The term ecosystem gets thrown around a lot. While one definition of an ecosystem is 'any system or network of interconnected parts'. It can cover any system, provider, network component, container, cloud service, SaaS software, IoT, OT, consultant, developer and any other interconnected part to deliver goods and services.
In the new reality, how does the changing third-party ecosystem impact the way we need to think about innovation, threats and mitigations?
At one level, organizations’ partner ecosystems uniquely support their mission. However, from a macro view, these ecosystems start to converge as the entire system is built on the same foundational elements. The focus here will be on the micro-ecosystem of suppliers, partners and affiliates that define an extended enterprise — the unique combination of third-parties, partners and affiliates used to support a business and introduce specific opportunities and risks.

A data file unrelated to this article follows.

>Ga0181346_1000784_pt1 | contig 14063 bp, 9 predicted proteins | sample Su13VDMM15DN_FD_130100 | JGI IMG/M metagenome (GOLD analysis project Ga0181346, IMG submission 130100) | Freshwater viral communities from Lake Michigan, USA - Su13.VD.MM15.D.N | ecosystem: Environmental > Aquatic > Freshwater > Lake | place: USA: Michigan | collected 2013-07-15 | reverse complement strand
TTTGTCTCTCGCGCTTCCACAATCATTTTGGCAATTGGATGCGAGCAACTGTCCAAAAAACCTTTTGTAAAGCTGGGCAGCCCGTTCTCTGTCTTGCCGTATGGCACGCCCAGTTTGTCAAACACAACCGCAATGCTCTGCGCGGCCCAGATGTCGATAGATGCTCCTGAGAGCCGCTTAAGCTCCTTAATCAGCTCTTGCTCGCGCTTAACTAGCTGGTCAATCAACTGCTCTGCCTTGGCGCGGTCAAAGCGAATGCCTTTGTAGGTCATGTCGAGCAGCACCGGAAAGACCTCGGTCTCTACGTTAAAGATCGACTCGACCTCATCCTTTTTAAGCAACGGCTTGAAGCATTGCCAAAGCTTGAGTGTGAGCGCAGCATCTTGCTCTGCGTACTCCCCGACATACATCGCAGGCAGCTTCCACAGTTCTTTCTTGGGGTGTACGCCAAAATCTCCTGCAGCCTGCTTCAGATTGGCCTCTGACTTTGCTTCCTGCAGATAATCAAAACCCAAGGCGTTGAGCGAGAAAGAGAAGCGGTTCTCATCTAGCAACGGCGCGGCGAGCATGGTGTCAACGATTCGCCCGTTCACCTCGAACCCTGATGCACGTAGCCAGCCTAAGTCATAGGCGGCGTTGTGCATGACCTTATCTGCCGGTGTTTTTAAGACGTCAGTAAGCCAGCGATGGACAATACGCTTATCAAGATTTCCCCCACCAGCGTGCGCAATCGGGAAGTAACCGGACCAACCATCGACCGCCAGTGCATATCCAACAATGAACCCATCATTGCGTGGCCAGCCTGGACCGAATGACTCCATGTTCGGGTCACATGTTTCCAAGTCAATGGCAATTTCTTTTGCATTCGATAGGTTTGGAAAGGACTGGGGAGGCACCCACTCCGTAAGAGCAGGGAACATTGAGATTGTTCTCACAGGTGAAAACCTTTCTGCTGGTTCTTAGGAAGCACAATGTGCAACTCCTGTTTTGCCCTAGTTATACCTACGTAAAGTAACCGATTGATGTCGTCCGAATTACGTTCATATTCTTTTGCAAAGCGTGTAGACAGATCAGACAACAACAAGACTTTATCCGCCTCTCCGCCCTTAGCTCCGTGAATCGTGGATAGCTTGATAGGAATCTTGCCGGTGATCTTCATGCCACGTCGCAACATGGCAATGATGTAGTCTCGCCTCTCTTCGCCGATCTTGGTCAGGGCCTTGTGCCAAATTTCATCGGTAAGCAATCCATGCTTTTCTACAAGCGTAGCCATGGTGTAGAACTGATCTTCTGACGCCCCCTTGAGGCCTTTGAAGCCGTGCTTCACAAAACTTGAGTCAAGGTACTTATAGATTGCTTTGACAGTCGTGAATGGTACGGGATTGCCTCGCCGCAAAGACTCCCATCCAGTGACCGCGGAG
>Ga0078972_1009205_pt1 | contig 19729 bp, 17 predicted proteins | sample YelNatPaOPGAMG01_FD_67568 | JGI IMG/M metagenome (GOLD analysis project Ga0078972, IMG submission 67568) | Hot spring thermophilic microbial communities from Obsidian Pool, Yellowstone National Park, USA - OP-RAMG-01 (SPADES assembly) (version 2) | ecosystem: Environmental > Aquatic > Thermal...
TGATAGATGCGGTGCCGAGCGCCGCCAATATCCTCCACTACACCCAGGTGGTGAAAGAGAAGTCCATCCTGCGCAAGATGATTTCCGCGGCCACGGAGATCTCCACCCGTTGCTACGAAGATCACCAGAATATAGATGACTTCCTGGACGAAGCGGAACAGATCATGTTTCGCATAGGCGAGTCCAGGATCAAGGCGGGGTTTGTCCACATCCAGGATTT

These ecosystems are growing in importance for CEOs across the globe, particularly since the pandemic. The recent KPMG 2020 CEO Outlook, reported that supply chain risk has risen into the top two for organizational growth risks.
The new reality has made us all realize our reliance on complex ecosystems to meet customer demands. With that realization comes the pressure to embed resilience while still being able to ‘offer the agility to pivot to new opportunities.’ New techniques are becoming necessary to address these challenges and the need to build relationships and trust in a very different business environment.
Understanding our past